America’s history of corporatism and cronyism really starts with the New Deal, when President FDR started getting the government involved in the affairs of businesses. People who support this say that government and business merging would help untie the classes of the people. That has not worked out. It is true that the rich are getting richer. However, this isn’t the result of capitalism. This is the result of the government imposing heavy taxes on the people, but then allowing corporations to be exempt with loopholes. Your average big corporation can buy a politician in congress and manipulate the economy. The state and business can do whatever they please to “benefit society”. A small business owner or middle class family does not have this power.

This Isn’t What the Founders Wanted

Does this sound like what the Founders wanted? The men influenced by Adam Smith, the men who fought for freedom? Of corse not. There are examples of them speaking against this. One example of this is Thomas Jefferson. He actually stated:

The end of democracy and the defeat of the American Revolution will occur when government falls into the hands of lending institutions and moneyed corporations.

But Mussolini would have liked this. Through the way the corporations and state may have differed, Mussolini would have loved the result. Having the power to control the economy. Remember him saying his ideology (fascism) is the merger of corporation and state? Is that not modern America? America may not have an autocratic leader, but do we truly have the republic our Founders gave to us? Perhaps not.

Mussolini, of course, wanted a strong, authoritarian, and imperialist government. This is not at all what the Founders wanted. Now the elephant in the room, the federalists. They wanted a “strong” government yes, but not even close in comparison to Mussolini’s government or even modern America’s government.

Just How Far Down the Road are We?

Is America the complete totalitarian state Mussolini dreamed up? No. But we are closer to that than we are the Founders. The Supreme Court, the branch that was supposed to block the government from growing and taking away liberties, allowed it. The Founders believed in God giving unalienable rights and that the sole purpose of the government as to protect those rights. Now, the view has shifted to “Government given rights”. Such a belief entails the notion that the government decides what rights we do and don’t have.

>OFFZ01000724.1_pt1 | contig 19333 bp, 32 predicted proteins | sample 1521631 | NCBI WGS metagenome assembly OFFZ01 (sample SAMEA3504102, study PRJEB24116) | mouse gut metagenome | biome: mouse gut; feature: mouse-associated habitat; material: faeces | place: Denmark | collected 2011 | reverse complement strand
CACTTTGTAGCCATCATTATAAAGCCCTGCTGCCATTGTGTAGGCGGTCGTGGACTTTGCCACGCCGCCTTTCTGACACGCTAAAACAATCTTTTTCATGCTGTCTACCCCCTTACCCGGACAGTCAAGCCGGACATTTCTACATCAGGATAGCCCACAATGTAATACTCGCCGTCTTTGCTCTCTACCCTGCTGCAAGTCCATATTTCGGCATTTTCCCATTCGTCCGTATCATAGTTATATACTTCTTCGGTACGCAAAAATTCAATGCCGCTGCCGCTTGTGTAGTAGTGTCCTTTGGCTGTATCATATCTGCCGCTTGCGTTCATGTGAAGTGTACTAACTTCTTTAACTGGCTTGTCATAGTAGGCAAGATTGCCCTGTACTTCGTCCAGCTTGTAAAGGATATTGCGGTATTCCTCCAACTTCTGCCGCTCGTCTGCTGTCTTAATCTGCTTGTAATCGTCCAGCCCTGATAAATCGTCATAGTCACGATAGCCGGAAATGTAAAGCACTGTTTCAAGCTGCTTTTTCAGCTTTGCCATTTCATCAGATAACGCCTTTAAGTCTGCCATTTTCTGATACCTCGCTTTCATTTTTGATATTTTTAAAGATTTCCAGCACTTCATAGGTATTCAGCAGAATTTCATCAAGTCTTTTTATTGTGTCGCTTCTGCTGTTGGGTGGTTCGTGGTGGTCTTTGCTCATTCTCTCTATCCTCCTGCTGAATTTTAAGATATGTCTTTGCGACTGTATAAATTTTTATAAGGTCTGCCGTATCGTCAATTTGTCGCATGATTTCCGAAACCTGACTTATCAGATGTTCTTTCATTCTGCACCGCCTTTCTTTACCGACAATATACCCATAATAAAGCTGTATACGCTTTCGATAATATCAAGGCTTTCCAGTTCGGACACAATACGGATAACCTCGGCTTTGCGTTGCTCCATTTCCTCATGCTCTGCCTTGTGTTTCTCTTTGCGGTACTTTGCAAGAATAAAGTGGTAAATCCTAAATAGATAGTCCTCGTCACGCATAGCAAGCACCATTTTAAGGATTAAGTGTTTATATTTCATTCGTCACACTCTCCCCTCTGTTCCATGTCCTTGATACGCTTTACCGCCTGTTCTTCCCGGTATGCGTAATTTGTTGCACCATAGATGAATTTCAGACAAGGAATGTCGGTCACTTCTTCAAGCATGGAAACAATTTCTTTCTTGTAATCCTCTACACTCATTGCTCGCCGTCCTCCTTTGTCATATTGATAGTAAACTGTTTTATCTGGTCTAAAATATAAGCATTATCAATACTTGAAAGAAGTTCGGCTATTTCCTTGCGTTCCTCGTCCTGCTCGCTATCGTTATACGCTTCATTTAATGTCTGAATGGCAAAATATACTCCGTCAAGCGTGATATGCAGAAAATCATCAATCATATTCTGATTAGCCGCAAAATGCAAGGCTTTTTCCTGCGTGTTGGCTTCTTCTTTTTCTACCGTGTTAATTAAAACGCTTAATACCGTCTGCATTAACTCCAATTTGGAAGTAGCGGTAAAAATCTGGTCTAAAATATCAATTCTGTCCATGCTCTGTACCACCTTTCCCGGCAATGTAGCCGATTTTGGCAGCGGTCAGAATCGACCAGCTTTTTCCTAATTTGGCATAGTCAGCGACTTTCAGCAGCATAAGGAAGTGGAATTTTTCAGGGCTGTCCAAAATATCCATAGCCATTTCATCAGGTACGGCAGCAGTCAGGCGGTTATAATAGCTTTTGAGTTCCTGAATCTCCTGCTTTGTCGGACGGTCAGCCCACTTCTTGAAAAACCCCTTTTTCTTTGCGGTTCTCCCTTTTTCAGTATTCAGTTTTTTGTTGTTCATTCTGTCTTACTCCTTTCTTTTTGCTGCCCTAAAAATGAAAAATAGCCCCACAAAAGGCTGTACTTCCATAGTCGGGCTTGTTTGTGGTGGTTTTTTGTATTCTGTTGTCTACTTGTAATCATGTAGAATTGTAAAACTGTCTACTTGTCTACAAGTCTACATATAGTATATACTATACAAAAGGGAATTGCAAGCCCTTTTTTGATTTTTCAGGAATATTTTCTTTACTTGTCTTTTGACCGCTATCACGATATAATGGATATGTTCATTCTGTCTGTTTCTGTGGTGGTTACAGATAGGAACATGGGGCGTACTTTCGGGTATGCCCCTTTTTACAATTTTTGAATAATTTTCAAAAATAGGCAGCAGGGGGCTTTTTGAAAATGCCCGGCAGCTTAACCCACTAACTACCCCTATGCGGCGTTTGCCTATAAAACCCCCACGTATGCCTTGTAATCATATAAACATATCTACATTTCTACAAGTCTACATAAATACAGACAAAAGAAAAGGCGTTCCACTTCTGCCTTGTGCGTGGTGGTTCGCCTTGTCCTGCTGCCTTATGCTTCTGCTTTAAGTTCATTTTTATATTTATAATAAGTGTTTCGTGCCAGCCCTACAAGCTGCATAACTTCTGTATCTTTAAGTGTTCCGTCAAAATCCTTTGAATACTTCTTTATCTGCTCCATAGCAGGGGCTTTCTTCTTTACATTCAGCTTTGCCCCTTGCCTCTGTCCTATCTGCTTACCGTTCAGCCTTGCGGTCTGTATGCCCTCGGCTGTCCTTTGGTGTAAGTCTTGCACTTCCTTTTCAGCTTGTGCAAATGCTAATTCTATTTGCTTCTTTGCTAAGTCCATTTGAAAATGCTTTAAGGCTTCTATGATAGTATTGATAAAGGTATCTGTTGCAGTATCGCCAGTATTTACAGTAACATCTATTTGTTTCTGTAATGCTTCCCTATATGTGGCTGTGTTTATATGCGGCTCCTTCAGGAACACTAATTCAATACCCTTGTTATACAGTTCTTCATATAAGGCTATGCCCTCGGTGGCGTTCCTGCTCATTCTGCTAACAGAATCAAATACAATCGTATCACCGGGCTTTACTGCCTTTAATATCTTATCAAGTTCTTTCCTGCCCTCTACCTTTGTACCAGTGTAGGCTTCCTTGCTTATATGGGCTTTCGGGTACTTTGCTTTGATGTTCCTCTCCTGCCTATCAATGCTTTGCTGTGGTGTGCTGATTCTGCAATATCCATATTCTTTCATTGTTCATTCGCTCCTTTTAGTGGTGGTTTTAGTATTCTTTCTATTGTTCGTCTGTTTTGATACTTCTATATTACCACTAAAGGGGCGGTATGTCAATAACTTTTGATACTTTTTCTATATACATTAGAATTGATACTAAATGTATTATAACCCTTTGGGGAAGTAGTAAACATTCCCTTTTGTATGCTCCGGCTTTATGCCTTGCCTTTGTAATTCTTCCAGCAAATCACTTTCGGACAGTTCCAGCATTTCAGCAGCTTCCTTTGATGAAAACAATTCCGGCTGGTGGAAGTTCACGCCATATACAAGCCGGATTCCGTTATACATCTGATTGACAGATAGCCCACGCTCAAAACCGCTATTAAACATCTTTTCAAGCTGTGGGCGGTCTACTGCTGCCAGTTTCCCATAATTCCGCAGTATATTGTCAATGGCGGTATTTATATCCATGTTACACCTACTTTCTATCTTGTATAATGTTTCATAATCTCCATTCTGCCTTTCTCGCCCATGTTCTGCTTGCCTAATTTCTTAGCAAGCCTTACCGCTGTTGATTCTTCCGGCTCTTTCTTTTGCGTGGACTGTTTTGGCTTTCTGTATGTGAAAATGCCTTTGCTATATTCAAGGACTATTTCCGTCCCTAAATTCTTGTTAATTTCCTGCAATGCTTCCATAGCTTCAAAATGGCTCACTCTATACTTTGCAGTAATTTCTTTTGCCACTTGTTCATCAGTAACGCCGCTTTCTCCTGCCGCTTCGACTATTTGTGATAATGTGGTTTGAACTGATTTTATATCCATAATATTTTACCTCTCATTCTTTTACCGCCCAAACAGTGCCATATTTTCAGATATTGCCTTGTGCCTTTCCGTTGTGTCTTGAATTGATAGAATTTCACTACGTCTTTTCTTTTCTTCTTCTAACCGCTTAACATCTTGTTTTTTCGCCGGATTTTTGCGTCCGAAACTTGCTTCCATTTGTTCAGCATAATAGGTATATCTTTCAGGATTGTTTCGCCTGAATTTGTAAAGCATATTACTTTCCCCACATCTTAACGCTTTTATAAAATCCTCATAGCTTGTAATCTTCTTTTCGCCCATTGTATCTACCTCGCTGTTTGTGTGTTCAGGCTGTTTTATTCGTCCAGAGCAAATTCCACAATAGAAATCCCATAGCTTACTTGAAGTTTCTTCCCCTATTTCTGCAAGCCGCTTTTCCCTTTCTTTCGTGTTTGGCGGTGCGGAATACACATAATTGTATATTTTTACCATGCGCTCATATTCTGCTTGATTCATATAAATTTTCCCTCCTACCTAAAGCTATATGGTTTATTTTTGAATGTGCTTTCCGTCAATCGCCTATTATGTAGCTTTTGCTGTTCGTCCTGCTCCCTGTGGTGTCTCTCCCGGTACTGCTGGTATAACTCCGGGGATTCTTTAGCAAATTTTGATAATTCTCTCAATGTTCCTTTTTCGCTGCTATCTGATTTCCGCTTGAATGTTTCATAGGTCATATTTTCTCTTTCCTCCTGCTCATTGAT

There are also similarities in foreign policy. The Founders wanted peaceful relations for nations. Mussolini, on the other hand, was very aggressive on foreign policy. Fascist Italy was very militaristic. Mussolini wanted to “recreate” the Roman Empire. What about modern America? We are essentially the world police, which The Founders never wanted. Of course, no fascist ever reached this status. But becoming the world police is closer to creating another Roman Empire than it is to peaceful relations.

Thus, the early and modern American governments are not remotely similar. It is truly sad that we have drifted closer to fascism, rather than maintaining the beautiful country so many fought and died for. Today, the patriots need to take a stand and work to go back to those days when freedom rang.

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Career Politicians Without Term Limits are a Thing of the Past

By Dane Larsen | @therealdanelars | United States of America

“The long experiment with professional politicians and professional government is over, and it failed.”  -Newt Gingrich, former Speaker of the House.

In 1947, Congress proposed the 22nd amendment to the US Constitution: an act to place term limits on the President. Specifically, it forbid a president from serving more than two full terms, or a maximum of ten years. This came shortly after President Franklin Delano Roosevelt served four consecutive terms in office.The reasoning behind this piece of legislation was to keep the head member of the executive branch of government from becoming corrupt, or sustaining corruption. For, as we escaped from in 1776 with the British Monarchy, if one person stays in power for too long, it gets to their heads.

In an experiment by student Andy Yap of Columbia University, over 100 people were shown pictures of others surveyed. Yap was able to get them to believe the 99 people seen in pictures were shorter than themselves (for the most part). There is in fact a correlation between a taller height and a higher position of power as seen in the Fortune 500 CEO’s, where the average height is 6 ft, 2 in. This figure is 4.5 inches taller than the average US men’s height (5’9½”).  Point is, that there is a trend of people who may actually have power, or perceive that they have power, with a taller height. The fact that the people thought they were taller than the others after being persuaded into a position of power, shows that power corrupts the brain.